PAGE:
Rock Creek (Potomac River)
Rock Creek, Washington, D.C.
|Location||Maryland and Washington, DC, USA|
|Length||32.6 miles (52.5 km)|
|Mouth elevation||0 feet (0 m)|
|Basin area||76.5 square miles (198 km2)|
Rock Creek is a free-flowing tributary of the Potomac River, which empties into the Atlantic Ocean via the Chesapeake Bay. The creek is 32.6 miles (52.5 km) long, with a drainage area of about 76.5 square miles (198 km2). The last quarter-mile (400 m) of the creek is affected by tides.
The creek rises from a spring near Laytonsville in Montgomery County, Maryland, and joins the Potomac near Georgetown and the Watergate in Washington, D.C. Beginning in the Derwood–Rockville area in Maryland, the creek flows through Rock Creek Regional Park southward to the D.C. boundary. About 9 miles (14 km) of the creek flow though Rock Creek Park in Washington, where it is fed by several small creeks — Piney Branch, Pinehurst Branch, Broad Branch, Soapstone Branch, and Luzon Branch — and numerous storm sewers.
The Maryland portion of the watershed comprises the second-largest watershed in Montgomery County, about 60 sq mi (160 km2). About 21 percent of the creek's watershed is in Washington. Total land usage in the watershed is 896 acres (3.63 km2) of wetlands or water, 22,272 acres (90.13 km2) of residential and commercial areas, 15,488 acres (62.68 km2) of forest or grasslands, and 10,304 acres (41.70 km2) of agricultural areas. The creek has a fairly steep gradient, with rapid changes in elevation. The man-made Lake Needwood is located on the creek, north of Rockville.
 Water quality and restoration
In Maryland, most of the northern Rock Creek watershed has good to excellent water quality, according to studies conducted by the county government. In 2004, to preserve water quality in partially developed areas, the county imposed restrictions on development (i.e., designation of a "Special Protection Area") in parts of this sub-watershed. The southern portion of the Maryland watershed is highly urbanized. The majority of this portion of the creek and its tributaries has poor water quality. The county is managing several stream restoration projects throughout the watershed.
The D.C. segment of Rock Creek also has poor water quality. In addition to typical urban stormwater pollution problems such as runoff from streets and other impervious surfaces, the creek has high bacteria levels due to combined sewer overflows (CSOs). The D.C. government, which has a stormwater discharge permit issued by the United States Environmental Protection Agency, is improving its stormwater management to improve water quality in Rock Creek. In 2009, the District of Columbia Water and Sewer Authority began a project to replace portions of the combined sewer with separate storm sewers. The project, which is expected to eliminate the CSO-related problems in the creek, is scheduled to be completed in 2011.
In 2006 the National Park Service completed a project to remove or bypass eight fish barriers in the creek. Restoration activities included adding a fish ladder to bypass the 1905 Peirce Mill Dam, modifying historic fords, and removing abandoned sewage lines and fords. The effort is designed to restore American shad, river herring, and other migratory fish to the creek and their historic upriver spawning grounds. It is estimated that 2 million fish migrate up the creek each year.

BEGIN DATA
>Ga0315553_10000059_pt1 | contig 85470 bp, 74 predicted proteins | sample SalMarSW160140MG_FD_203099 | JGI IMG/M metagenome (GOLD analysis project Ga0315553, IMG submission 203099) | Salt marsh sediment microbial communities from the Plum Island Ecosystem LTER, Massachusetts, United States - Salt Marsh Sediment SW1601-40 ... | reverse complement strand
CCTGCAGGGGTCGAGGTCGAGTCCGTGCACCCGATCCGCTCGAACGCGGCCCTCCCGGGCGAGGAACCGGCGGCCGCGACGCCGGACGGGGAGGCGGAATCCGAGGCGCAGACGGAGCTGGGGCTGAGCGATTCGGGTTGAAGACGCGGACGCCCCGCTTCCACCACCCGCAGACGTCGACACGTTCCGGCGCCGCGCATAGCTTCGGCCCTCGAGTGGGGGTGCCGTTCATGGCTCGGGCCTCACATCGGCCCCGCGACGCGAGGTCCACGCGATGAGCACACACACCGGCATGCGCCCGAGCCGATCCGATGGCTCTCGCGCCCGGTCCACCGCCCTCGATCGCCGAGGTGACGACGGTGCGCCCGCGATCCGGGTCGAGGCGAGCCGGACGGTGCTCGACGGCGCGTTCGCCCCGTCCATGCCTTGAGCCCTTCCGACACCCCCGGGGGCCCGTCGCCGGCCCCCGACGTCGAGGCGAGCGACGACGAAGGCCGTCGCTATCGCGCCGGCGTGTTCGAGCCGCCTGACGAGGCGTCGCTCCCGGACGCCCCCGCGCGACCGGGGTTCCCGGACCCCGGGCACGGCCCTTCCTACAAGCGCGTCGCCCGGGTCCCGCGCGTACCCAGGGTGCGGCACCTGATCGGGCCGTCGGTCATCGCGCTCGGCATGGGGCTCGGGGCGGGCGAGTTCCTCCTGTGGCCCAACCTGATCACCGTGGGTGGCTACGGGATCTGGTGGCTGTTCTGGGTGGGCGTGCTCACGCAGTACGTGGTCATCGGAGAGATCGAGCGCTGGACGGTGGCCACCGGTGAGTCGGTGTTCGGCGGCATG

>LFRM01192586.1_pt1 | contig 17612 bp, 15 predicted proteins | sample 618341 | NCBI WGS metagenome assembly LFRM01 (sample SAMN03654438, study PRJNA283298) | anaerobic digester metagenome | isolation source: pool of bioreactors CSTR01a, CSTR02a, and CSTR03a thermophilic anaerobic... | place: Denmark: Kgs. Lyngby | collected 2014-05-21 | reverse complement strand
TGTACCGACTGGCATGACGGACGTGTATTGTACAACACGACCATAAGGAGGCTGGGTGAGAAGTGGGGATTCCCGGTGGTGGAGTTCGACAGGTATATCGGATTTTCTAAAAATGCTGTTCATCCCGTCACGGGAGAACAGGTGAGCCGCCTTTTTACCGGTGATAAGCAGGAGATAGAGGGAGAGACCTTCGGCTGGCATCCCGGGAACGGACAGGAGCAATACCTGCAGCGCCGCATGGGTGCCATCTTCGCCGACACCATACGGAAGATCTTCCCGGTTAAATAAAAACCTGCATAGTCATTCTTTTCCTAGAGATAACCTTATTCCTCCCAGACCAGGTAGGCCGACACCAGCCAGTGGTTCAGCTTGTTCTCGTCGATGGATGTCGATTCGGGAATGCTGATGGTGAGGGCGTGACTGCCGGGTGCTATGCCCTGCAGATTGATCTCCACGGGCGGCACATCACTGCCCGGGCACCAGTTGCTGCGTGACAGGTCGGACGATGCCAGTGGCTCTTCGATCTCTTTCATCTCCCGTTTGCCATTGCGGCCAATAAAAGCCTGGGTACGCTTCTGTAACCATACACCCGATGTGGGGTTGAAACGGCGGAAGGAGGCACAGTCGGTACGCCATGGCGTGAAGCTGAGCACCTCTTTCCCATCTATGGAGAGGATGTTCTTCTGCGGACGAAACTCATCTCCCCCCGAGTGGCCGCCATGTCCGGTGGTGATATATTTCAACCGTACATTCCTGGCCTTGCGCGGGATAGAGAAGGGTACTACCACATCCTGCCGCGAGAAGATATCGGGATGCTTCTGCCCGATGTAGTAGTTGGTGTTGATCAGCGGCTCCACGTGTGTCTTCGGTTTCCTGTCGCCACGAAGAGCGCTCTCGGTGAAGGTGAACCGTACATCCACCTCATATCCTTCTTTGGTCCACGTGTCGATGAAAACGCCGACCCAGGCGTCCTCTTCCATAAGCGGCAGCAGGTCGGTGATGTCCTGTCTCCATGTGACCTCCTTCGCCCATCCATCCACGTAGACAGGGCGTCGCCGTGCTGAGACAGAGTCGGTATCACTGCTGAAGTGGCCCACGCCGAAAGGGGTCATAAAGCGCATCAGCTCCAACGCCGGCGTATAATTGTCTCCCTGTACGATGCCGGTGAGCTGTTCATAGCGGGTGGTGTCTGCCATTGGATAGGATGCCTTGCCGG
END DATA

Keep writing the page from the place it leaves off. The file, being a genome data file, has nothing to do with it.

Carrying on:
(Listed in order from the mouth upstream)
- In D.C.
- Dumbarton Oaks
- Normanstone Creek
- Klingle Valley Creek
- Piney Branch
- Melvin Hazen Valley Branch
- Broad Branch
- Soapstone Branch
- Luzon Branch
- Pinehurst Branch
- Fenwick Branch
- Portal Branch
- In Maryland
- Donnybrook Tributary
- Coquelin Run
- Capitol View Tributary
- Kensington Heights Branch
- Stoney Creek
- Alta Vista Tributary (formerly Bethesda Run)
- Luxmanor Branch
- Stoneybrook Tributary
- Josephs Branch
- Turkey Branch
- Sycamore Creek
- Croydon Park Tributary
- Southlawn Branch
- North Branch (Lake Bernard Frank)
- Lake Needwood (in-line on Rock Creek)
- Crabbs Branch
- Mill Creek
- Pope Farm Branch
- Airpark Road Branch
 See also
- List of rivers of Washington, D.C.
- List of rivers of Maryland
- Rock Creek and Potomac Parkway
- Tidewater Lock
- U.S. Geological Survey. National Hydrography Dataset high-resolution flowline data. The National Map, accessed August 15, 2011
- U.S. Geological Survey, Baltimore, MD, 2002. Water Quality, Sediment Quality, and Stream-Channel Classification of Rock Creek, Washington, D.C., 1999-2000. Anita L. Anderson et al. Water-Resources Investigations Report 02-4067.
- Montgomery County Department of Environmental Protection (MCDEP). Rockville, MD. Special Protection Area Program Annual Report 2005. January 2007.
- MCDEP. Rock Creek Watershed Restoration Action Plan, July 2001.
- MCDEP. Restoration Projects in the County. 2010-09-14.
- U.S. Environmental Protection Agency. Philadelphia, PA. February 27, 2004. Decision Rationale: Total Maximum Daily Loads for Fecal Coliform Bacteria in Rock Creek.
- District of Columbia. Department of the Environment. August 17, 2007. 2007 Implementation Plan: District of Columbia NPDES Permit No. DC0000221 Municipal Separate Storm Sewer System.
- District of Columbia Water and Sewer Authority (2009). "Rock Creek Sewer Separation - 2009." Fact Sheet.
- National Park Service, Washington, D.C. "Removing Barriers to Restore Fish Populations." The Current (newsletter). Vol. 2, No. 3. Fall 2007.
- Rock Creek Regional Park (Maryland)
- Friends of Rock Creek's Environment
- Countywide Stream Protection Strategy: Rock Creek Watershed Montgomery County Department of Environmental Protection